At the same time, this also solidified my belief that, if movies last this long, we can go another, oh, 55/60 years before needing another Uncle Ben death scene again. Or, for that matter, Peter Parker in a skateboarding slo-mo shot. It's too same-old to stand-out from the pack, but full of too much personality to be a train-wreck or a fun disaster. It's a perfectly eh-OK-ish blockbuster, and despite this rating and a lot of game supporting players (Sally Field, Irfan Khan, Rhys Ifans... got paid I guess). I'll never see it again intentionally.
For the most part, if you were among those that saw Spider-Man/Peter
Parker appear in Civil War and found him entertaining and, more to the
point, *right* as that character and icon, then you will like him all
the more in his first movie in this iteration. It's amazing to think
that this is the sixth Spider-Man movies in 15 years, and yet this is
the first in over a decade that understands this character, in large
part making close to the comic books (I haven't read them religiously,
but it seems to follow pretty close to the Ultimate run at the least,
if not others). I don't know if every action scene is terribly
original, but every one has massive stakes for Parker, and yet at the
same time they're not the usual apocalyptic, end-of-the-world scenarios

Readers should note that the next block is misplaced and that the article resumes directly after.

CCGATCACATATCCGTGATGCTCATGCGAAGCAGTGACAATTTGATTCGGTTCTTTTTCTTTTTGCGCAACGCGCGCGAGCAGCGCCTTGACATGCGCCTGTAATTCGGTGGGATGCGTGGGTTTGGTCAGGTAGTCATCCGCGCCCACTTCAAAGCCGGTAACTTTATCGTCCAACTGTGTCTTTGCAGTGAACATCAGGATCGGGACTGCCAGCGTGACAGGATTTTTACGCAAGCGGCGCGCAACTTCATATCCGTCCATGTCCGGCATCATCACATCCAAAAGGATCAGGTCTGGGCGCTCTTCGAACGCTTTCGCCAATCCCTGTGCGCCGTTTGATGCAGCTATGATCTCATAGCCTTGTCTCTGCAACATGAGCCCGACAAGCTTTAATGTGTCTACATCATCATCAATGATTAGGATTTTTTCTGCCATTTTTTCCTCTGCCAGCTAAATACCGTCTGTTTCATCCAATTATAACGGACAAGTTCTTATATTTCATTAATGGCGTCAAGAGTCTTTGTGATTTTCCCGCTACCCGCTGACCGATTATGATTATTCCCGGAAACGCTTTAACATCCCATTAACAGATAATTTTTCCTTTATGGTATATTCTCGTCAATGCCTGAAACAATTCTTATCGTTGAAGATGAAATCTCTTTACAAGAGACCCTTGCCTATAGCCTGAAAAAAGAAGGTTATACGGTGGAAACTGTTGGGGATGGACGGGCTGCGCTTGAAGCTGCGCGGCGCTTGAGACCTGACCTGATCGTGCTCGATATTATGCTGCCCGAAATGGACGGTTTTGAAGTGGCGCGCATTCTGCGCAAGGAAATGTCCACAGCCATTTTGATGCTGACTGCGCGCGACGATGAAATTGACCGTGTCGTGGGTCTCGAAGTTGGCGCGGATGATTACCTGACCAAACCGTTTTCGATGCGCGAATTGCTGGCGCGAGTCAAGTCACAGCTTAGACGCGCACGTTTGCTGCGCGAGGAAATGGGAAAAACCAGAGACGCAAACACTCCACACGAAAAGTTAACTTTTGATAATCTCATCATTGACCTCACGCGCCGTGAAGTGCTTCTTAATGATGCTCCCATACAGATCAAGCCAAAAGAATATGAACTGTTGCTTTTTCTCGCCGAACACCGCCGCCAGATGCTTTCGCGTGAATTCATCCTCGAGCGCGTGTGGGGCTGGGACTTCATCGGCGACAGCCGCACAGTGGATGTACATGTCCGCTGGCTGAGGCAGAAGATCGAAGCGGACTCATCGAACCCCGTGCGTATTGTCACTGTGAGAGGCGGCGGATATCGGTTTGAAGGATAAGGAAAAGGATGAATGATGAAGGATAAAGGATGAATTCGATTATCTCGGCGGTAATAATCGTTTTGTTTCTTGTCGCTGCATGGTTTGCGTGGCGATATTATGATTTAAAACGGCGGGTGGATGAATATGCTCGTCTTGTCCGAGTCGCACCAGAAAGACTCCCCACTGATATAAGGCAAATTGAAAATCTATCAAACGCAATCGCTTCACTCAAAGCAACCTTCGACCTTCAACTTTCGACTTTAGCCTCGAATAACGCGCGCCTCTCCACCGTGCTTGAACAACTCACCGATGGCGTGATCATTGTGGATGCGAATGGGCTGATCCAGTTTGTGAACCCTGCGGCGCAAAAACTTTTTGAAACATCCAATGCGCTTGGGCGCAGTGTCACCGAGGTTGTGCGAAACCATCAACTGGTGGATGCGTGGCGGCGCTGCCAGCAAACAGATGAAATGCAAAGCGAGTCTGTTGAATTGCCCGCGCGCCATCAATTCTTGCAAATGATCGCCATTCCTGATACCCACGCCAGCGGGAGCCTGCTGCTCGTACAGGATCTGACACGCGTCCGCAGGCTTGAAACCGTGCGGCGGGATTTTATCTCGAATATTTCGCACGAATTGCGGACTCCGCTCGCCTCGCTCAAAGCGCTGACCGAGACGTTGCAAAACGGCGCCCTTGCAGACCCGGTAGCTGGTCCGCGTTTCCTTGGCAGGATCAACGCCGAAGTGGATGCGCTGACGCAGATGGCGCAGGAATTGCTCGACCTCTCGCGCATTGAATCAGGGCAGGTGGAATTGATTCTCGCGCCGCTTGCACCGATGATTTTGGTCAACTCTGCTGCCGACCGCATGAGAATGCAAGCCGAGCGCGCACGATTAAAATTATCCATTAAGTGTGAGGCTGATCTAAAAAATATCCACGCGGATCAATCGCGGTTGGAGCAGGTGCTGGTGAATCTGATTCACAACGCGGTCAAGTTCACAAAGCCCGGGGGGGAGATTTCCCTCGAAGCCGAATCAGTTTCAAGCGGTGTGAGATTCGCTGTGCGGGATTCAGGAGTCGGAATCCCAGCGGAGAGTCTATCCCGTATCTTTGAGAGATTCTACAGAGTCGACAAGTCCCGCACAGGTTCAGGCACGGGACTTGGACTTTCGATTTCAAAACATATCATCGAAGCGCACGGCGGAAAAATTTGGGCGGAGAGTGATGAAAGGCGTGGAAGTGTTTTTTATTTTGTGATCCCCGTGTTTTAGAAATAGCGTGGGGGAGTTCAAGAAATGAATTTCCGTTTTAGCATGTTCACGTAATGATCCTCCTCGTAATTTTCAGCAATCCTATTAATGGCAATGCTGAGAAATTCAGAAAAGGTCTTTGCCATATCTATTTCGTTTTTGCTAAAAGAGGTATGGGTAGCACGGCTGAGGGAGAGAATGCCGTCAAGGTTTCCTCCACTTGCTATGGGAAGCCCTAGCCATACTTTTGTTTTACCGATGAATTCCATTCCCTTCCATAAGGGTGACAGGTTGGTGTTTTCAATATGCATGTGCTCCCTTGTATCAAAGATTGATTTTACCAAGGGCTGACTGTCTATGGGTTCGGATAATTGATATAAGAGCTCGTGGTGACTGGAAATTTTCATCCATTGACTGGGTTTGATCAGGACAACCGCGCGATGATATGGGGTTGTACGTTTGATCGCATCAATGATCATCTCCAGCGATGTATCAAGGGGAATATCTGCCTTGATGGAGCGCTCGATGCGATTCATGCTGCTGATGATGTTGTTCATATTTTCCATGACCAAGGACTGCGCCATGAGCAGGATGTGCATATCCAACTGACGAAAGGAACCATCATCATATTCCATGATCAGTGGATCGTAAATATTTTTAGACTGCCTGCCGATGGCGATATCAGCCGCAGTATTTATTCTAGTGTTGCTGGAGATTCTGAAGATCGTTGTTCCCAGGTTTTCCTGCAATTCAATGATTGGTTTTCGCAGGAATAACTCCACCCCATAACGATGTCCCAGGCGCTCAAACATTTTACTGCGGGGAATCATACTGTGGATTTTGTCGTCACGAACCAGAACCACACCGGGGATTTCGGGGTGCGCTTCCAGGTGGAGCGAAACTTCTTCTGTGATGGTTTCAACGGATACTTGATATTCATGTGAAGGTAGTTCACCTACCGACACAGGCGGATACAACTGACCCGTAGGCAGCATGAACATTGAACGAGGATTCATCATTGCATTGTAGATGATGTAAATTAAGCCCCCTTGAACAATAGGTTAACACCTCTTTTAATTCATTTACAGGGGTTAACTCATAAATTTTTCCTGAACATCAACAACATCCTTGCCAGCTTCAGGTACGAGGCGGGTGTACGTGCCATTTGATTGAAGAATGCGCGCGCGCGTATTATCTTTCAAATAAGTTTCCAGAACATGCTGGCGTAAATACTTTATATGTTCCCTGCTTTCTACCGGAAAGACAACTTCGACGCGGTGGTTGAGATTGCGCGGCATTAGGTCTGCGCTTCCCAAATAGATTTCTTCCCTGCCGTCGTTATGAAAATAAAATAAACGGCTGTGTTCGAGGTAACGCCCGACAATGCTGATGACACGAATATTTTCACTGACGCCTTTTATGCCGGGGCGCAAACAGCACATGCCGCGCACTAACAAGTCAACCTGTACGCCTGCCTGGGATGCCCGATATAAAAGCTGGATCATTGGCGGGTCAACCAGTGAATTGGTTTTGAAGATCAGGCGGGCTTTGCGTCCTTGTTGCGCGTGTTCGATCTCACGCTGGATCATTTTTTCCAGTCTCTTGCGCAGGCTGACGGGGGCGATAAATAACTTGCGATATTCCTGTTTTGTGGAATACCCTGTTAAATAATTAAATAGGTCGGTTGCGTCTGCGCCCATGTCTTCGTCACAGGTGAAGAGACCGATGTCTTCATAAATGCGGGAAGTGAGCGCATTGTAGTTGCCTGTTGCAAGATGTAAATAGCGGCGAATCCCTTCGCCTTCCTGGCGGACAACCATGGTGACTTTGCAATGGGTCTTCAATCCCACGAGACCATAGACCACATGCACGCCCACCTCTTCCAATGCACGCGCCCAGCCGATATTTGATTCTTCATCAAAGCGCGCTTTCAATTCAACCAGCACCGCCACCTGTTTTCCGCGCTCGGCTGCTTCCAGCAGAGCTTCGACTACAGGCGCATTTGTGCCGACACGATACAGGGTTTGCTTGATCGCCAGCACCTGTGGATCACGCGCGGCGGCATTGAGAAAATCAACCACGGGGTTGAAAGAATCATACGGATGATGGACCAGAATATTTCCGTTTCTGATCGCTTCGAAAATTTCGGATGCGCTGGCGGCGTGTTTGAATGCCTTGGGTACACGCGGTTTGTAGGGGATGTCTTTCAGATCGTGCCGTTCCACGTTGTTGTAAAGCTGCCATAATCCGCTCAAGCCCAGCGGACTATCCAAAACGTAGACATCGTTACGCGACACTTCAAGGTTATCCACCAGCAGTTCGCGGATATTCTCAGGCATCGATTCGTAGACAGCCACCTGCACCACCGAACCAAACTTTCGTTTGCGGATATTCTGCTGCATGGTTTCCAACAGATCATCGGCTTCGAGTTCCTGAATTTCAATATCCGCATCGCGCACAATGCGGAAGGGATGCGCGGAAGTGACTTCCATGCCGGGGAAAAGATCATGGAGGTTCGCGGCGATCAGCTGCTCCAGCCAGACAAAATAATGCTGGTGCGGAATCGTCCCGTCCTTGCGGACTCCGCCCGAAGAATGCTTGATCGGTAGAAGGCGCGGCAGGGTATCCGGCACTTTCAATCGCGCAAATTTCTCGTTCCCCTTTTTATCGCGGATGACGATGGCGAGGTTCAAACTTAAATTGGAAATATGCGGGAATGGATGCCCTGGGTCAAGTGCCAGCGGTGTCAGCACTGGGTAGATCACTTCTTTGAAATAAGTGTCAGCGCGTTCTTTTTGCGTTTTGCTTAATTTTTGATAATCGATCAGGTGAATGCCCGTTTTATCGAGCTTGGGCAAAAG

that sometimes can make a super-hero movie feel too big, even if the
stakes are still strong. Everything is down to the personal here with
Parker, and even more than the Raimi movies these get right the high
school, awkward teenager part of Parker down pat.
Now, was this all even necessary? I don't know, and that may be cause for debate among people for a long time. I got to look at what's put in front of me to say whether it works or not as its own thing; the previous try by Sony to get Spider-Man back into theaters after getting rid of Raimi, Amazing Spider-Man, felt tired and had its moments amid a very spotty story. I'm not even sure if it's necessarily that Marvel Studios *solely* could have brought Parker et al back, or then some, to former glory, but I think with Civil War being the dipping of the toes into the pool and this being the big dive and 1000-meter lap, that they got it right as they could. It all comes down to what makes any of these gigantic corporate products work, regardless of if it's Marvel or DC or whoever: are the actors convincing enough to bring the characters to life, and does the writing do right by them with a story that makes sense and characters that give them something to do?
Holland found just the right note in Civil War as like a half of the time innocent-looking puppy of a teenager, the kind that we almost don't want to see get hurt, vulnerable and caring and showing the conflicts so perfectly that Parker has to deal with everyday in his balance as just a regular kid in extraordinary circumstances... but, other half of the time, he can certainly mouth-off and be convincing in that way that Spider-Man just was int the comics (that doesn't mean the comics are sacrosanct or anything, that they *had* to do that to get it right, it's merely to point that this Parker is a wise-ass but funny as hell at doing it, even down to a moment in a montage early on when he stops a guy stealing a bike). Meanwhile, the writers give Parker a best-friend/comic relief, a tired trope that feels totally revitalized here because a) the kid he's paired with is wonderfully dead-pan and yet excitable (kudos to Jacob Batalon as Ned Leeds getting it right), and b) he proves himself useful... maybe oddly, a lot, conveniently useful for a teenager, but I can suspend disbelief for a little while.